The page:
So let me admit right here, that I am a big fan of Zelda. I bought both the Wii and Zelda at launch and have spent 40+ hours playing it. Being the young and determined person I am, I beat the game in 35 hours. My Dad on the other hand, is not even half way through yet and has spent 100+ hours (according to his save file). Here begins my story.
“God Dammit!” “Shit!” “Oh fuck! I have to do it again?!” These are the sounds that emanate from the downstairs living room. My Dad is playing Zelda again. My Dad is well into his mid fifties and wasn’t born into a generation where video games existed, but even with that said it still doesn’t stop him from swearing up a storm when he gets knocked off his horse or when he dies in a boss battle. My Dad is truly determined to do whatever it takes to beat Zelda. He calls me when I’m out with friends (true story) and asks me, “Hey Jeff, how do you do a Shield Attack? It keeps asking me to do a shield attack and I have no CLUE (with emphasis) what the hell its talking about!” Then I will have to tell him how to do it, and chances are he probably still won’t get it, but by some chance, he discovers how to do it by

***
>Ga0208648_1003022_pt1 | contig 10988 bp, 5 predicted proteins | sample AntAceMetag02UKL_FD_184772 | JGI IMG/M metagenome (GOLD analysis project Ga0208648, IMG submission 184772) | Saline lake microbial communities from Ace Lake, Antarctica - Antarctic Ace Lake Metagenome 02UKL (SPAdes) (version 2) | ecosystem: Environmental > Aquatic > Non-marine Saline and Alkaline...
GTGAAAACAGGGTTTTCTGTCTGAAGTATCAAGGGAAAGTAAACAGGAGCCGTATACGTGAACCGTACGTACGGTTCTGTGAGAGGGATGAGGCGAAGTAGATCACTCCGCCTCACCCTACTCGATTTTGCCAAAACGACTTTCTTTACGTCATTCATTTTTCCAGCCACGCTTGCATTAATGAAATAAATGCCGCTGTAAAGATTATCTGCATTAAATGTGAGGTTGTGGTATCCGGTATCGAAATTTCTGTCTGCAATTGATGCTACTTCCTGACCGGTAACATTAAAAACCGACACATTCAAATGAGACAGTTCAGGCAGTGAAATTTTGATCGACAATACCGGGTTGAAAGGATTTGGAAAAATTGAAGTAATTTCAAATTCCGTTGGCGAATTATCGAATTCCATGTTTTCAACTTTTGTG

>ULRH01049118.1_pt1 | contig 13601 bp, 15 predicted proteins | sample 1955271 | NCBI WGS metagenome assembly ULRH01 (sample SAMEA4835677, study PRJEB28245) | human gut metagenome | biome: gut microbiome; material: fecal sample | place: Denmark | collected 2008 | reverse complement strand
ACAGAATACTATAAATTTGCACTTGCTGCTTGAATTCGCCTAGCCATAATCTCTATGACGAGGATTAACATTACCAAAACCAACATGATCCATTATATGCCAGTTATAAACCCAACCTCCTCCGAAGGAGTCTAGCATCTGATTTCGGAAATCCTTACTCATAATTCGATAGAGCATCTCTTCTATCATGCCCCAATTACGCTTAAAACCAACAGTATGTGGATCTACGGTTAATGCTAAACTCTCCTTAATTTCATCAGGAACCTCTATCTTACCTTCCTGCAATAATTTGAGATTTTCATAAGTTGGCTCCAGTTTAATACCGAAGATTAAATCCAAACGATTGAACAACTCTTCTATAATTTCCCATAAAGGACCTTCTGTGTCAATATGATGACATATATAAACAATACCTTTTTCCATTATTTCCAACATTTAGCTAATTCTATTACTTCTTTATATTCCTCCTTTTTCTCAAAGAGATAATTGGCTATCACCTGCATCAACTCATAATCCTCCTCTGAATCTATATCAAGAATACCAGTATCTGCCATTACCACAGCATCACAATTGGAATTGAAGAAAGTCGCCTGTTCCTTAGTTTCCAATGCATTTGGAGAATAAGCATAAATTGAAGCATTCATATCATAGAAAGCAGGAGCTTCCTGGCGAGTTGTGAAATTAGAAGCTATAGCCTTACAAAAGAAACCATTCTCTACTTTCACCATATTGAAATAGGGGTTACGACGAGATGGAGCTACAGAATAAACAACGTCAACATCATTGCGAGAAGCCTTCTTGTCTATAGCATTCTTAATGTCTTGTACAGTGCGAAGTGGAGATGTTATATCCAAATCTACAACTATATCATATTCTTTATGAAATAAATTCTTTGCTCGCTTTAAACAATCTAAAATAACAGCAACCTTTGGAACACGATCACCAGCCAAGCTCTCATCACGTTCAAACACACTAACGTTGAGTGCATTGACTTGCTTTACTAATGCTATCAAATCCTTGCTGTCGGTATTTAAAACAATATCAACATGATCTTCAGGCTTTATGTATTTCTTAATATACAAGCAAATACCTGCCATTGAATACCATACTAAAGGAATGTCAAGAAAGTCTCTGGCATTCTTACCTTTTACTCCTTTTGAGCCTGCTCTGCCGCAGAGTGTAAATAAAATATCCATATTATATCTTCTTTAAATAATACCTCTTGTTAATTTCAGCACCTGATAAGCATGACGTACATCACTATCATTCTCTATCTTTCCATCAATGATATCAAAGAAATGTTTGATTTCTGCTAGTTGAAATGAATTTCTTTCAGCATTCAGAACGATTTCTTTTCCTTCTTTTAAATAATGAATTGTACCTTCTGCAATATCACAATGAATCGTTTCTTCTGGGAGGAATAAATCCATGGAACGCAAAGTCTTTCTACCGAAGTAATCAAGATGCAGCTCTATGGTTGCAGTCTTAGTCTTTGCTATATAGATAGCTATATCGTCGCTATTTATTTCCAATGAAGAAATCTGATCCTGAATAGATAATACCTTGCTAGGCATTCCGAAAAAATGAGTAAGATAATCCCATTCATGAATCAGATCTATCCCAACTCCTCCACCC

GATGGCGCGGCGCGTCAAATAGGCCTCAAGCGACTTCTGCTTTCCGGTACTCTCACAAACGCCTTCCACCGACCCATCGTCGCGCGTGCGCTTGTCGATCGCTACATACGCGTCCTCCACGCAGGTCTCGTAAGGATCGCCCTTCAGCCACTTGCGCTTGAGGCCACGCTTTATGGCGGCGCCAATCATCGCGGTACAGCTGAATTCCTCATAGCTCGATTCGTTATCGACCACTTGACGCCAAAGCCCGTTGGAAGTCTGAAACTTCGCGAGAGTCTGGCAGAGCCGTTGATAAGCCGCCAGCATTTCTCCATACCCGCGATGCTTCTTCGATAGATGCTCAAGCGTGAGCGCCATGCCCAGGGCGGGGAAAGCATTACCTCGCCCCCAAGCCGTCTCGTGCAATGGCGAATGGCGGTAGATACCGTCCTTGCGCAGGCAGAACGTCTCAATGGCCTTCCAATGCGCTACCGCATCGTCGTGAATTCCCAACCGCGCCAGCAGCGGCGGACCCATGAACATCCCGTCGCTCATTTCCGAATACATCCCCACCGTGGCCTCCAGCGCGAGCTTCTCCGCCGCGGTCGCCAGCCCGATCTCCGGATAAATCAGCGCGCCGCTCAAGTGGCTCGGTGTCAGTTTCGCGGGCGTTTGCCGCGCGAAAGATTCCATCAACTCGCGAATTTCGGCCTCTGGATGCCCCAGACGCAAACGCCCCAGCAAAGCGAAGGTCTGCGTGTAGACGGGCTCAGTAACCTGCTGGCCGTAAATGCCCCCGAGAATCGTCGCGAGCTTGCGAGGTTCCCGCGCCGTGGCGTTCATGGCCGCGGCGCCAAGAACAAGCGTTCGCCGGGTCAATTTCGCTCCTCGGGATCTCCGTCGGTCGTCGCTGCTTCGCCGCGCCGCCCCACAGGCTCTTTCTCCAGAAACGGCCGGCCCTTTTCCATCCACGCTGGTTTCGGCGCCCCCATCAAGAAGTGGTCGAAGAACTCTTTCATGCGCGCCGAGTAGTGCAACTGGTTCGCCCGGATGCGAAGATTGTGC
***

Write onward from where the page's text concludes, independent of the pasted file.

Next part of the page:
pure luck accident (aka wave around the controllers).
His sense of direction is alright in real life, but for some odd reason, real-life doesn’t transfer to what I call, “A Virtual Sense of Direction”(a term coined by me). He always runs around in circles and goes back into rooms he has already been in and wonders why everything looks familiar. It’s a true test of patience, I’ll have to say. I really have to try and not point out what he has to do, or beg him to let me do it for him. It is painful to watch, in fact I’m pretty sure that if you wanted to torture someone, all one would have to do is tie them down and make him/her watch my Dad play Zelda (I can hear their screams of frustration as I type this, “Oh God! You already did that temple!! Somebody, please, I’ll do anything! Get this man a strategy guide!!”). That’s why I usually bring a book with me so I don’t have to silently weep while watching him play (in fact when my brothers came down from LA, my brother Michael pointed out that that we all started reading books when my Dad began to play Zelda).
Dad, I love you, but your navigation skills I’m afraid are in another castle.